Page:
Chapter 3: Finally Home

By November 30th, 2019

I woke up from my sleep to the pitter-patter of rain on my tarp and the light of day. I had slept clear through to noon, snug as a bug in my sleeping bag and hammock, between the trees. When I finally peeked out of the confines of my hammock, I spy a pair of deer among the trees on the gravel bar across the river. They seemed to not mind me being there. I suppose I was not snoring loud enough to scare the wildlife away.

Why hello, neighbors!
Living room, kitchen, bedroom all in one.

I began my day by washing the sleep from my face and freshening up before making myself a hot cup of oatmeal. Thankfully, I had a pretty good-sized tarp over my hammock. I had enough room to stretch out and cook my meal without getting wet in the rain or setting my tent on fire. I even decided to have some “breakfast in bed”.

Mornings are for oatmeal and contemplation.

I spent a good hour just chilling in my hammock, listening to the falling rain on my tarp and staring out at the river. Soon enough, I realized something: I get bored very easily. True, I was relishing the solitude, being surrounded by nature. However, I felt restless. My mind began to wander. Thoughts of home began to creep into my consciousness. Also, I missed my cat.

I debated whether to take another nap and maybe explore a bit around camp if the rain let up before it got too dark. My brain was too awake, however. Despite wiggling around in my sleeping bag, trying to get comfy for some shut-eye for a half hour, it was just not in the cards.

I finally and metaphorically put my foot down. I’m going to try making it back to the trail head. It was barely 2 in the afternoon. I figured I had at least 6 hours of light to make the 11 miles or so back to the car, or at least close to it. Last night’s fiasco only proved to me that I was capable of hiking in the dark. So, I packed up my stuff, did a final sweep of my camp, hoisted my pack on and started to walk.

Solitude and silence can only entertain a hyperactive brain for so long. Then I began to feel that the miles are so many and my pace too slow. I tried to pass the time by playing the army game. I looked around the trail for wildlife but it seems the rain had driven most of them into hiding. I did find a lot of slugs, however.

I ran into a deer on the trail that did not seem to care that I was (slowly) barreling down the muddy trail towards it. Making noise with my hiking sticks barely fazed it. I finally resorted to loudly asking it to let me through. Thankfully, when it saw that I was determined to walk the trail, it bounded off into the woods.

(Photo) shoot first, ask questions later.

When I got to the Guard Station, I noted the distance to the trail head: 10 more miles to go. I must have been farther away than I thought. I felt like I had been walking over an hour. I should be at least 2-3 miles closer by now. Perhaps my boredom was just making time feel so much slower.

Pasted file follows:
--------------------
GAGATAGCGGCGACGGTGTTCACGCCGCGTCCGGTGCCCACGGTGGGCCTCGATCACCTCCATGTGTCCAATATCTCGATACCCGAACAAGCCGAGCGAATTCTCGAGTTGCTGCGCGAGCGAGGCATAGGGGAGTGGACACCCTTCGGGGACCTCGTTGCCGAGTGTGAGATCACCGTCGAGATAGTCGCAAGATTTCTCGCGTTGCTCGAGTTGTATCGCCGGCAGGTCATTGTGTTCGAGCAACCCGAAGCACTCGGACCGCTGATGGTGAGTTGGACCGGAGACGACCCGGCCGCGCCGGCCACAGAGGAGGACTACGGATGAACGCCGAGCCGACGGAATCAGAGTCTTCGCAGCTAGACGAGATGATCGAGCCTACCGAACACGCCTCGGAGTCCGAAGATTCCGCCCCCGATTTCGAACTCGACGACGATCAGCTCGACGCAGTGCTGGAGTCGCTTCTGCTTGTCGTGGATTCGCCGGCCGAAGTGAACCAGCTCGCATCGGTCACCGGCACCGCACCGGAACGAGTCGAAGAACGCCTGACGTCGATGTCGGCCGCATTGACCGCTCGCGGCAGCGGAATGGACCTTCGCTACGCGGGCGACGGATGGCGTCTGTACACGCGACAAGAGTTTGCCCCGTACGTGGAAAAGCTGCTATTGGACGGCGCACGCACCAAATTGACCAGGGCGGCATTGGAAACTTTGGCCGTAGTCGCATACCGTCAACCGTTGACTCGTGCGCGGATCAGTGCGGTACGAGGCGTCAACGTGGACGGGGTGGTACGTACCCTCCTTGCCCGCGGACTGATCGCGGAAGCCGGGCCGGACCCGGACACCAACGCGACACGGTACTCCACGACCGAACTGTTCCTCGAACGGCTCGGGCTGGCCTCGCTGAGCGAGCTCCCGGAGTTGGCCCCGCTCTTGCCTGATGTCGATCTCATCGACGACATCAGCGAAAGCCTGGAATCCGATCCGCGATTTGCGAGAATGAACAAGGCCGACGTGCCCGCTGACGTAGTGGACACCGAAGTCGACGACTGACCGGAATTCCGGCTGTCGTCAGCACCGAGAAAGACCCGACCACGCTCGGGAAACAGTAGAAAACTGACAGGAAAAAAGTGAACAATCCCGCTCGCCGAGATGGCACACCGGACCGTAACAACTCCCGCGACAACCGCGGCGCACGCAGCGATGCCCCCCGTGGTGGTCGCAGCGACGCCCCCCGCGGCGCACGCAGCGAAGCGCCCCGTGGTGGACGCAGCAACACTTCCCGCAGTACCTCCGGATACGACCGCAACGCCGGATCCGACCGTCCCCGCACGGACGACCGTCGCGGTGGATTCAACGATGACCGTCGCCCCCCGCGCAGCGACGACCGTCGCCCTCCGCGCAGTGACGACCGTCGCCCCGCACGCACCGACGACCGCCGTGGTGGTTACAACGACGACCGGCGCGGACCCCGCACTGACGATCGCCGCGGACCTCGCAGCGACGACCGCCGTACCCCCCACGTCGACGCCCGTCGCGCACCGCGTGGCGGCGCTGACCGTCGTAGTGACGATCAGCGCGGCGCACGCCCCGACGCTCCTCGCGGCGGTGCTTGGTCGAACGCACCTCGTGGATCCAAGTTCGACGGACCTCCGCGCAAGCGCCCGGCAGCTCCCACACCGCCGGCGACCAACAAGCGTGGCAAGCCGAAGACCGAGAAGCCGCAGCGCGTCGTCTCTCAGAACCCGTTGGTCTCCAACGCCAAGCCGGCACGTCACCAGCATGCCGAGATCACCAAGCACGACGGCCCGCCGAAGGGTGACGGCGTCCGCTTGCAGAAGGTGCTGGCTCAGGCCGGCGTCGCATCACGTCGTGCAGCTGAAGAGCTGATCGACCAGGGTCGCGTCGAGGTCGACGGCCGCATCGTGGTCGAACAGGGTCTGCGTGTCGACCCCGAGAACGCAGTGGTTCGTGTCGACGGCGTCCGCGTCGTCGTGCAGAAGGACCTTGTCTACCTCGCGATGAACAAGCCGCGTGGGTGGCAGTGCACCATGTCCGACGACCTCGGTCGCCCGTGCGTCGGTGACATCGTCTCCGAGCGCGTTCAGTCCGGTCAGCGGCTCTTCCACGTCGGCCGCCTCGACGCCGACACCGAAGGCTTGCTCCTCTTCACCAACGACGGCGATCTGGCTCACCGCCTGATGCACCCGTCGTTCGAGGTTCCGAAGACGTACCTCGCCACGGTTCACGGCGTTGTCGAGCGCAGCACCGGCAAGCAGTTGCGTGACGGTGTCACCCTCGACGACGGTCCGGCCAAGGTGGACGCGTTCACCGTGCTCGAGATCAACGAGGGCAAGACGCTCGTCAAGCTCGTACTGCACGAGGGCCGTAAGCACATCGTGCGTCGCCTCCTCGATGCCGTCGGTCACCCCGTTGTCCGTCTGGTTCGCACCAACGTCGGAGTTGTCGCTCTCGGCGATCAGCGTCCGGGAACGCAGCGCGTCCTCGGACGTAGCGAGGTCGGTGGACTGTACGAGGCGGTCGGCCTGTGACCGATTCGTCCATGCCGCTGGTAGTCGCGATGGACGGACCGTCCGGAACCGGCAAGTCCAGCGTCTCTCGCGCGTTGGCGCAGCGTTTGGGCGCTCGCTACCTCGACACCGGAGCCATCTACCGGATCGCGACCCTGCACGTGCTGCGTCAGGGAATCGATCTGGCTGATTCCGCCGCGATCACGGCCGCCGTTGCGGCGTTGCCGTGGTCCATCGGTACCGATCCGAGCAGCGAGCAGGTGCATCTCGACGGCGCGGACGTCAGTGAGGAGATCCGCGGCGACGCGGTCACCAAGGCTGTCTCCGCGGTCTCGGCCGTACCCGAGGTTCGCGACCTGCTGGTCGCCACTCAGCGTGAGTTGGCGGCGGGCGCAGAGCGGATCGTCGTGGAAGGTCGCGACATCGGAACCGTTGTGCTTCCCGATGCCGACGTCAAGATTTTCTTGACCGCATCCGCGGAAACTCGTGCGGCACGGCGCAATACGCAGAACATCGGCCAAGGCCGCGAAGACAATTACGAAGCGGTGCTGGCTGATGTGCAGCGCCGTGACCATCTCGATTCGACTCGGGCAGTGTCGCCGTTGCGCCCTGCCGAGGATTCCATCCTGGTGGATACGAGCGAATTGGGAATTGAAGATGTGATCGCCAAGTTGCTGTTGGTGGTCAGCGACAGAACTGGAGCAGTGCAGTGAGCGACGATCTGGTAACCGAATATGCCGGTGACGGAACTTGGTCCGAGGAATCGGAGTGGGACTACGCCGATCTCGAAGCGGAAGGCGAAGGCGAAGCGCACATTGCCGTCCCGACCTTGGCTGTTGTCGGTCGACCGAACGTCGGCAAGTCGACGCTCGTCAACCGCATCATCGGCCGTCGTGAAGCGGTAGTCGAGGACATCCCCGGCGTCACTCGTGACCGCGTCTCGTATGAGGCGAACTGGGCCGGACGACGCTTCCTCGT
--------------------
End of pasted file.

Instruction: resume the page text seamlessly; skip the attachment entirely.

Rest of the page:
There was some funky looking math going on
The now familiar Guard Station

I saw a few more deer resting on the meadow just past the Guard Station. I also ran into a young couple headed in the other direction. We exchanged pleasantries. They were planning on heading up to Elk Lake and maybe the Glacier Meadow in the morning. I told them about the blow-downs near Martin Creek and wished them luck.

The monotony of the hike began to get to me. Soon I was starting to feel every achy step, hear every muddy squish of my boot. I began to count the slugs I saw on the ground. Before long, I was beginning to realize that it was getting dark. My yearning for home was getting stronger. I needed to quicken my pace.

Excuse me, sir. Which way to the Entmoot?

The rain was also doing little to improve my quickly fading patience. I was beginning to feel frustrated: at myself for being such a slow hiker, at my pack for being so heavy, at my hiking boots for offering next to no cushion from the rocks on the trail. I was becoming a very unhappy camper.

Thankfully, before it got dark enough to need a headlamp, I was able to reach the Visitor Center and my parked car. All the literal and figurative weight finally lifted off my back as I unloaded my heavy pack on the back of my car, kicked off my boots, and peeled the damp socks from my sore feet. I spent a good few minutes just sitting in my car, scarfing down fig bars and gulping the rest of my water before settling in for the 4-hour drive home.

The morning after: contemplating the 4+ hour drive back, in heavy fog, almost running out of gas in the middle of nowhere, and finally making it back to I-5 where I could finally go 80 miles per hour and still be the slowest car on the road and get home at 1 in the morning. Also, the cat cheerfully sunning on the balcony.